This is my take on the following articles in today’s news, blogs and opinion pieces.
New York Times Op-Ed: Have you driven a bus or a train lately? By Robert Goodman
The federal government is giving General Motors, Ford and Chrysler $25 billion in low-interest loans, and the companies are asking for up to $25 billion more. These same companies have spent millions of dollars lobbying against federal fuel-economy standards and are suing to overturn the emissions standards imposed by California and other states.
[snip] As transportmakers, the companies could produce vehicles for high-speed train and bus systems that would improve our travel options, reduce global warming, conserve energy, minimize accidents and generally improve the way we live.
This better way forward has been kicking around Washington for more than 35 years. In a prescient 1972 article in The Atlantic, Stewart Udall, an interior secretary under John F. Kennedy and Lyndon B. Johnson, warned of America’s excessive dependence on cars and called for this approach.
[snip . . .] Mr. Udall recognized that the country could not afford the economic consequences of losing all of the automobile industry’s jobs and profits. He proposed that the auto companies branch out into “exciting new variants of ground transportation” to produce minibuses, “people movers,” urban mass transit and high-speed intercity trains. Instead of expanding the Interstate highway system, he suggested that the road construction industry take on “huge new programs to construct mass transit systems.” And he called for building “more compact, sensitively planned communities” rather than continuing urban sprawl.
As we now know, warnings like these went unheeded, and Americans became ever more car-dependent. And now, the auto industry is asking for government money that promises, even with more fuel-efficient cars, to give us more of the same. Instead of supporting companies that want to put as many cars on the road as possible, we need a transformational strategy.
There are now two newly elected Udalls in Congress (New Mexico and Colorado) and I daydream that this sentiment is a familial thing.
I suspect that a good percentage of the American population is completely unaware of the monopoly that GM and Big Oil had on the transportation system of this country, before and after WWII. Of course, some of us were introduced to this via Who Framed Roger Rabbit. That movie introduced me to this national conspiracy in an animated way, and centered on Los Angeles mass transit. Rent it, you won’t regret it for a number of reasons. Wikipedia covers the conspiracy, yet says that is has been debunked. The publications by the CATO institute don’t convince me though. I’ll come back to that.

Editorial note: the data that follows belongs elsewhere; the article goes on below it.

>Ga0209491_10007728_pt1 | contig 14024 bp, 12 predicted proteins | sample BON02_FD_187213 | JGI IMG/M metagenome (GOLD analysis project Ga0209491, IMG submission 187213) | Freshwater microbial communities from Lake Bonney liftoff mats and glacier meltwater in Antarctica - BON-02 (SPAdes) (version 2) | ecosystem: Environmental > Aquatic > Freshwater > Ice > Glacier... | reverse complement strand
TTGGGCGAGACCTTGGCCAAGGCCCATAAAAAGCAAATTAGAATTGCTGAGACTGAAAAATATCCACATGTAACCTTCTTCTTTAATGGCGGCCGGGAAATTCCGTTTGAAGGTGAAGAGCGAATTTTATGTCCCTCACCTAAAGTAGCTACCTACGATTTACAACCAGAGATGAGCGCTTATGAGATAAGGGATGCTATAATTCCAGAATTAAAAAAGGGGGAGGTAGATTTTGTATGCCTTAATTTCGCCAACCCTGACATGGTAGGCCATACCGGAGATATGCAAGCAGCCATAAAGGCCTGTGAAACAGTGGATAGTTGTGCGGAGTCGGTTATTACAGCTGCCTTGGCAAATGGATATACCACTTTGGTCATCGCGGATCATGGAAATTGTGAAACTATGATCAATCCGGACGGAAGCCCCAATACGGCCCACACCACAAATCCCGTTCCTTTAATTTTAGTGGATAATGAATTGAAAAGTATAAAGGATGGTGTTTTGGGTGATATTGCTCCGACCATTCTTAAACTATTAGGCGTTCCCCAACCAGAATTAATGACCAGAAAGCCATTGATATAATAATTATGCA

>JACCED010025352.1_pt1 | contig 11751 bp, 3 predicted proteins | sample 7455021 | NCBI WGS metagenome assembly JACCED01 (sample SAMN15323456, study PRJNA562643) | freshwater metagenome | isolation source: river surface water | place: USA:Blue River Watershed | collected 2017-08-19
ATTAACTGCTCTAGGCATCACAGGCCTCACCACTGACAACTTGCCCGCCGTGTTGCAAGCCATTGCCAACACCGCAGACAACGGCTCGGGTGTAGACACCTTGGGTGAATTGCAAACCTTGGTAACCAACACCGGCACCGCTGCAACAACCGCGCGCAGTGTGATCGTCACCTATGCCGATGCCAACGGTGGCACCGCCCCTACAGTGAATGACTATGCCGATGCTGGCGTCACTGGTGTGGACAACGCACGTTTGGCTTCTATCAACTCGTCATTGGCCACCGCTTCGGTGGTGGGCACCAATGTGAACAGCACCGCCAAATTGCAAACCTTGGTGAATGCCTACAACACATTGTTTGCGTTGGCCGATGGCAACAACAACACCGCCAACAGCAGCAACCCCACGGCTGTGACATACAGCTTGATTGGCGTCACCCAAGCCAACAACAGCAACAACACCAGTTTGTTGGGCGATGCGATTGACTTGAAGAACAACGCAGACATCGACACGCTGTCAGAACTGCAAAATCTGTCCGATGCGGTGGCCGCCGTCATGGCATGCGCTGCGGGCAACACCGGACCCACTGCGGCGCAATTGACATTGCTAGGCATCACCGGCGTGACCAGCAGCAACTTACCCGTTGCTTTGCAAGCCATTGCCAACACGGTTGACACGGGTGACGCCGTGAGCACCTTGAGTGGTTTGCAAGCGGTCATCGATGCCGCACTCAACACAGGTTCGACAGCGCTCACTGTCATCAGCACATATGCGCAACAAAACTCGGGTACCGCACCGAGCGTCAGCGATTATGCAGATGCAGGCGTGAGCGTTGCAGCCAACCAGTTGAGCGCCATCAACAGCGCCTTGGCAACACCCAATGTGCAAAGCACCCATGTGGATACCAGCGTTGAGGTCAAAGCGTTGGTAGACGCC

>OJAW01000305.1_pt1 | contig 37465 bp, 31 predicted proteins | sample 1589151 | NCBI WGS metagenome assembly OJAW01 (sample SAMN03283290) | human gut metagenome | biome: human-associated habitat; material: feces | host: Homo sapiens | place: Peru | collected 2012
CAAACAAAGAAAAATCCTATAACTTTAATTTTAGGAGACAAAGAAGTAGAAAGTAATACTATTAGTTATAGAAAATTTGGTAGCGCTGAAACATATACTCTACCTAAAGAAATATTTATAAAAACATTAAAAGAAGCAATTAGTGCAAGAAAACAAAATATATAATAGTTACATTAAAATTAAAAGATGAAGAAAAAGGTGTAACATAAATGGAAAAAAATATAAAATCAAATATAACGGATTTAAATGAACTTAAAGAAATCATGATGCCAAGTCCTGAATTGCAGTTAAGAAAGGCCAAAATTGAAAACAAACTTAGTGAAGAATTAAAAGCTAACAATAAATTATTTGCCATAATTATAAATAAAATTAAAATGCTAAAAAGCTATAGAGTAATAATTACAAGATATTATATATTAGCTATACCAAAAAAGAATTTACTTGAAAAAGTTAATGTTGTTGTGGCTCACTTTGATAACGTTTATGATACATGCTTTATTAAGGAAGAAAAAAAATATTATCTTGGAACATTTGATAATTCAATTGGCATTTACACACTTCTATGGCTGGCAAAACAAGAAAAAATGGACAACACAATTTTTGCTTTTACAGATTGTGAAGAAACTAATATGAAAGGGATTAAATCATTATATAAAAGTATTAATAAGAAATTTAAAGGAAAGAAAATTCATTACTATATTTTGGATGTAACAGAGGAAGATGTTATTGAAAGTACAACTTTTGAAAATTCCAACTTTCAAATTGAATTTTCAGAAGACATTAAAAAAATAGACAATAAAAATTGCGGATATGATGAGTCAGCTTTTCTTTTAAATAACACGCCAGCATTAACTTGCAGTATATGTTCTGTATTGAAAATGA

In a 1922 memo that will live in infamy, GM President Alfred P. Sloan established a unit aimed at dumping electrified mass transit in favor of gas-burning cars, trucks and buses.
Just one American family in 10 then owned an automobile. Instead, we loved our 44,000 miles of passenger rail routes managed by 1,200 companies employing 300,000 Americans who ran 15 billion annual trips generating an income of $1 billion. According to Snell, "virtually every city and town in America of more than 2,500 people had its own electric rail system."
But GM lost $65 million in 1921. So Sloan enlisted Standard Oil (now Exxon), Philips Petroleum, glass and rubber companies and an army of financiers and politicians to kill mass transit.
The campaigns varied, as did the economic and technical health of many of the systems themselves. Some now argue that buses would have transcended many of the rail lines anyway. More likely, they would have hybridized and complemented each other.
But with a varied arsenal of political and financial subterfuges, GM helped gut the core of America's train and trolley systems. It was the murder of our rail systems that made our "love affair" with the car a tragedy of necessity.